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Back To The Future

tips for cancer patients

This post is brought to us by Rann!

I’ll never forget my surgeon walking into my hospital room the night before my surgery. It was a Sunday, March 13, 1983, and I had been twenty-six years old for five days. In fact, I met him on my birthday, and it’s a day I’ll never forget.

I had a large and very active tumor sitting on the mouth of my uterus that was causing profuse bleeding, and it seemed as though it was getting worse by the hour.

From the time of our meeting until that night he had quickly assembled a crack team of doctors, male and female, to assist him. They weren’t much older than me, maybe thirty, and my surgeon was only about forty years old. It was a rush job, but I liked my doctor, so I was relaxed and actually looking forward to getting that thing out.

My surgeon walked in around nine o’clock that evening and asked if I would be willing to take part in a scientific study. I honestly had no clue what that meant. He told me that if I did, I would be helping all of the “future Miss Pattersons” in my shape. He asked me to think on it, but that he would need my answer by morning. I didn’t know what to do. My mother came in a little later and I told her what he had asked me. The only thing was, there wasn’t anything to discuss. My surgeon didn’t elaborate on what they were planning to do and my guess is, is that they probably didn’t thoroughly know either.

My mother, of course, couldn’t tell me what to do, it was my decision to make. All I knew to do was to go by my gut instinct because I did like my surgeon. He was communicative, obviously very intelligent, and he had an empathetic side. However, to be fair to me, about the study itself, I was not informed of the specifics of what was to be done. So it was a risk. But I was in a risky situation anyway, and I could see that allowing it would possibly help others.

So I said yes.

Monday morning came and my surgery was extensive. I was given a very low, and wide horizontal cut over my pelvic area. They removed nodes from my groin to my breasts, and did a lot of exploratory surgery, going into every open orifice I had, front and back. Everything went well, and I had not one positive node. Because the cancer had not spread, I was not a candidate for chemotherapy, so the doctors made the decision that radiation would be beneficial to me, and, as they put it “it would be the icing on the cake” of what was, at that time, already a very good outcome.

However, due to the scarring from the surgery, the radiation, and the lymph node removal, within three years I developed severe chronic lymphedema in my legs, and basically everything below my waist. So I’ve had much discomfort from the side-effects for many years.

Now, I am sitting here in the future I didn’t know if I would ever see, writing to all of you “future Miss Pattersons.” I feel very nostalgic as the memories are still so alive in my mind. It changes your life so fast that you really never forget.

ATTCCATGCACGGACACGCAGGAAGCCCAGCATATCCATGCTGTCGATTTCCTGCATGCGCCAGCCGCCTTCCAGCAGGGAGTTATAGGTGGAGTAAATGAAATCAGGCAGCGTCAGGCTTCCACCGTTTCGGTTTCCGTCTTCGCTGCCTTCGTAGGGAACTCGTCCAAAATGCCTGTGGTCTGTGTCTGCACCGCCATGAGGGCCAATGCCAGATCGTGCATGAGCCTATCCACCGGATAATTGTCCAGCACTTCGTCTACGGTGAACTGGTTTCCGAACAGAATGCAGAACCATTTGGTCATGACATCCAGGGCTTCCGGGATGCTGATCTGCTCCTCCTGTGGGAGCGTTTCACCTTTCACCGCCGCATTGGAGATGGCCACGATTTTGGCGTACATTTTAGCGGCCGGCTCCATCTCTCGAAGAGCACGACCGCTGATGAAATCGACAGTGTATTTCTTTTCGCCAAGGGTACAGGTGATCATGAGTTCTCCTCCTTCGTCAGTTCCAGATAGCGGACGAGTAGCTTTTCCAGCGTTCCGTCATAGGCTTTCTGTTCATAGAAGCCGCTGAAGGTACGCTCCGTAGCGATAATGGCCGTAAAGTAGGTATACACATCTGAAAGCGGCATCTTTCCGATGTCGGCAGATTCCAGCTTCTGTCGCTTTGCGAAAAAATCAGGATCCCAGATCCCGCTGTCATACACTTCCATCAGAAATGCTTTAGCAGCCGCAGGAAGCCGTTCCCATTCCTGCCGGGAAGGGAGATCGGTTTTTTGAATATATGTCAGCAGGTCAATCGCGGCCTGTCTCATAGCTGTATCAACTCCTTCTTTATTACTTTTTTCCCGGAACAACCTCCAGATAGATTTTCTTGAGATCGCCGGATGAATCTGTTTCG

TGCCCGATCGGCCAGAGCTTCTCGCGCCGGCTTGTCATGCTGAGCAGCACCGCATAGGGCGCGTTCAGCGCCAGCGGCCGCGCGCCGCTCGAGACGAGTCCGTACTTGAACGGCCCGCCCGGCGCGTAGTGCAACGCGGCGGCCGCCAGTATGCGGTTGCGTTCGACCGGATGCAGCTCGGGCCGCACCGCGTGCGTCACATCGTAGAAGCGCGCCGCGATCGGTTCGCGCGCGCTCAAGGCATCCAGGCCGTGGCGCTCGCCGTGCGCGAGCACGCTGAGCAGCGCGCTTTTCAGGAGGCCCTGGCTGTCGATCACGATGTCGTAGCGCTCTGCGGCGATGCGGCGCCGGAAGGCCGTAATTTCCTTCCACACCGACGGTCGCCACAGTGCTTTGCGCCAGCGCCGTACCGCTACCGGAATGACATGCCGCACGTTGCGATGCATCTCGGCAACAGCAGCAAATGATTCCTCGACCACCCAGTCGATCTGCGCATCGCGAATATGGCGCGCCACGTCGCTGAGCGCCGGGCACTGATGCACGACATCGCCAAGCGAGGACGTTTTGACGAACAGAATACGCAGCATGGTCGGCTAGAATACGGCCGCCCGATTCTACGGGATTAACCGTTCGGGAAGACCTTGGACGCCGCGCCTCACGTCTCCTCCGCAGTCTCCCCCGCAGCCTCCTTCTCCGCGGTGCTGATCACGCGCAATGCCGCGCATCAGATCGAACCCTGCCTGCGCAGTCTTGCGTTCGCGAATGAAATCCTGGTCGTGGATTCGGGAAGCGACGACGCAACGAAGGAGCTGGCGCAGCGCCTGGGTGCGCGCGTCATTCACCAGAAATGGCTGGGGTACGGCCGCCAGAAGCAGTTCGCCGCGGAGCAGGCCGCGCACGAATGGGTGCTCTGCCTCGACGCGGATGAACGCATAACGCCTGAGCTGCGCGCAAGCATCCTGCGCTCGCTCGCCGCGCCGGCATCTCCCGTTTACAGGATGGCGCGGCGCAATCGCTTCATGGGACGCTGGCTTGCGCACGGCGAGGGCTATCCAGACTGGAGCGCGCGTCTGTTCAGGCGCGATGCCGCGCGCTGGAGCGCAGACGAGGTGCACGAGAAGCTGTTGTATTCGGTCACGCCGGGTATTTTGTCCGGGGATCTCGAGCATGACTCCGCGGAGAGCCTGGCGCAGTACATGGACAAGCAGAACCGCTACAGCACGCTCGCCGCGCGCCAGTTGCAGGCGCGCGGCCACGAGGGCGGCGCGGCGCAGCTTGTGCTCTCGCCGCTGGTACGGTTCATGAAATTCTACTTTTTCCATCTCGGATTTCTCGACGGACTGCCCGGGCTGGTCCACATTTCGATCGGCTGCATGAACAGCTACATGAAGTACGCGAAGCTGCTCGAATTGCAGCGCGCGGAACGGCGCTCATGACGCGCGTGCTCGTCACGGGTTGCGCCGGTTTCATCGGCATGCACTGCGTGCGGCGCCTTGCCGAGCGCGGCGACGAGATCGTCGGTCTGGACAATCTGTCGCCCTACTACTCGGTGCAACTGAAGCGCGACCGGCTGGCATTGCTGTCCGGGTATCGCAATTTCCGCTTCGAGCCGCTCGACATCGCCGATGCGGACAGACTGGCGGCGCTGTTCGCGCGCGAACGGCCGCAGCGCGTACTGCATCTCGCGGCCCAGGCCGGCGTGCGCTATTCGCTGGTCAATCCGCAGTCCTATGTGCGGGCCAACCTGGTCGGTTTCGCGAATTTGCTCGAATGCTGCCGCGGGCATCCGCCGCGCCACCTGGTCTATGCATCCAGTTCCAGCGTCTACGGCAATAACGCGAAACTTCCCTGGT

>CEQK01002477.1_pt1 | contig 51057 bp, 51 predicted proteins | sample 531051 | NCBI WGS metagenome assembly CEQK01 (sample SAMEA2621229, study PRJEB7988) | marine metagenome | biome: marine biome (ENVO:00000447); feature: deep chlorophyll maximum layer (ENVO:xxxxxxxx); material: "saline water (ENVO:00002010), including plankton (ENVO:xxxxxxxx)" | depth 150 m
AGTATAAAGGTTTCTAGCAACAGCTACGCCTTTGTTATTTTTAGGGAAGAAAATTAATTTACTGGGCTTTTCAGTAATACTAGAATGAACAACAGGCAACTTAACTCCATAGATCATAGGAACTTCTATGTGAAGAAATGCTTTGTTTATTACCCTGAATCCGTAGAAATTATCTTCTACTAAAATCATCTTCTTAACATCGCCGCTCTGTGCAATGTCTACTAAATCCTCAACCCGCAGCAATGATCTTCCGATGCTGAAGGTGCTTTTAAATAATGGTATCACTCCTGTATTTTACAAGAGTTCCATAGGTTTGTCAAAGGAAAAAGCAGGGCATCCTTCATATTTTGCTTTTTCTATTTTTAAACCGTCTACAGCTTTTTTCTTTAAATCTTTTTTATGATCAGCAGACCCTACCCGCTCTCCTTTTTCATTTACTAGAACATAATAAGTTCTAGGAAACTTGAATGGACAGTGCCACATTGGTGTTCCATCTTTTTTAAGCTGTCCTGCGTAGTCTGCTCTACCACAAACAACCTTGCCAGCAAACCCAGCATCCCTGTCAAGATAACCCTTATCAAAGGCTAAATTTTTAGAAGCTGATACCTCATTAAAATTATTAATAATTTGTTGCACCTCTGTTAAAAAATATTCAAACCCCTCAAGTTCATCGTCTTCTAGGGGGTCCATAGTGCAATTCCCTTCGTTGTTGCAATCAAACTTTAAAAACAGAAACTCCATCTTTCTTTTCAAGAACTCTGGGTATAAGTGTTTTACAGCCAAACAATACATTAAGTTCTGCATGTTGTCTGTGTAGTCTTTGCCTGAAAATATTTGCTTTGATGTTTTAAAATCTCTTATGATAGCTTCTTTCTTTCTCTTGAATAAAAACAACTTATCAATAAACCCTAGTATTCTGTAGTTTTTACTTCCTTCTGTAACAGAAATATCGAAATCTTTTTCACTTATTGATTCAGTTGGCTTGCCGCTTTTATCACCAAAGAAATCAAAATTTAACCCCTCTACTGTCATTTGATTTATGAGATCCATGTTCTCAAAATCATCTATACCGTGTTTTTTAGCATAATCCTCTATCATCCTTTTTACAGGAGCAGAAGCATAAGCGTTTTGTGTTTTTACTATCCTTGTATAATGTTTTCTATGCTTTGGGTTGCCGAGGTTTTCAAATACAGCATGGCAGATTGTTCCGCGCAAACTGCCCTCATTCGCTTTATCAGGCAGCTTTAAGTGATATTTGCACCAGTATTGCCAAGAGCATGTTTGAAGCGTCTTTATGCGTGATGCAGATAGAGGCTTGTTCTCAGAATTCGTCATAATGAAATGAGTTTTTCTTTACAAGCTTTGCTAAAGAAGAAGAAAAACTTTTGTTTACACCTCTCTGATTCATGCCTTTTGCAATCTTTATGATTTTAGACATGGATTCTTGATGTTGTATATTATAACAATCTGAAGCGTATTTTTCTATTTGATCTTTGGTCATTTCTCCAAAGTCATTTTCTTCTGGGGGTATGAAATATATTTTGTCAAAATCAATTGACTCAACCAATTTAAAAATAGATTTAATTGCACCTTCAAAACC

Would I trade my decision for a “no” to the scientific study, now that I look back?

I doubt it.

I know that the surgeons did the best they could with the finest technology they had at that time. Doctors are human just like us, and our healthcare system has never been perfect. And I understand now that whenever I decide to go under the knife, my body will never be the same. It is common sense that the body naturally breaks down with age anyway, so take care of yourself.

If I could tell you four things that have helped me the most, they would be:
1) Trust your gut. Don’t listen to all the war stories, because what happened to them will not necessarily happen to you. And stay positive, because your mind will collapse if you don’t.
2) You will always have the choice to say “No.” It is your body, your life, – your future.
3) Seek out and develop your faith. It will be a strong foundation that you can stand on when everything else is shaking.
4) If you have limitations now, set boundaries and stick to them. When you start getting tired and irritated, mark that down, and you’ll know when to stop next time. This will keep your stress level low, and help your relationships, which in turn, will further enrich your life. It is a positive reinforcing cycle.

And lastly, work with the healthcare system, but don’t make it your life. In other words, don’t go home and set a place for it at the dinner table! Make sure you don’t lose YOU in the process of trying to save yourself. It’s an easy temptation, believe me.

Embrace the beautiful things of life like love, nature, family, friends, and pets. Maybe you are physically limited like me, but that doesn’t disqualify you from living a meaningful life. The digital age has made it possible for you to bird-watch or take a trip without ever leaving your bed! Take advantage of it because it can do amazing things for your mind. Sometimes when I’m in a funk, I go to my Pinterest board, Creation. Did you know that pink and cream birds live in the wild in New Zealand? Have you ever seen the waterfalls in Oregon?

You deserve to enjoy life just as much as anyone else does. Love is a powerful and positive force, and although it sounds so cliché, love yourself first and foremost.

“The greatest science
in the world
in heaven and on earth
is love…”
– Mother Teresa


Rann Patterson is a young adult two-time cancer survivor. She was cancer site editor at 2011-2014. In 2012 she was a featured patient on, and has guest- blogged for In 2013 she was listed as one of the Top 100 Healthcare Twitter Users by Her inspirational blog Color Me Well, is on Blogger. Rann currently resides in northeast Alabama. Visit her on Twitter @RannPatterson.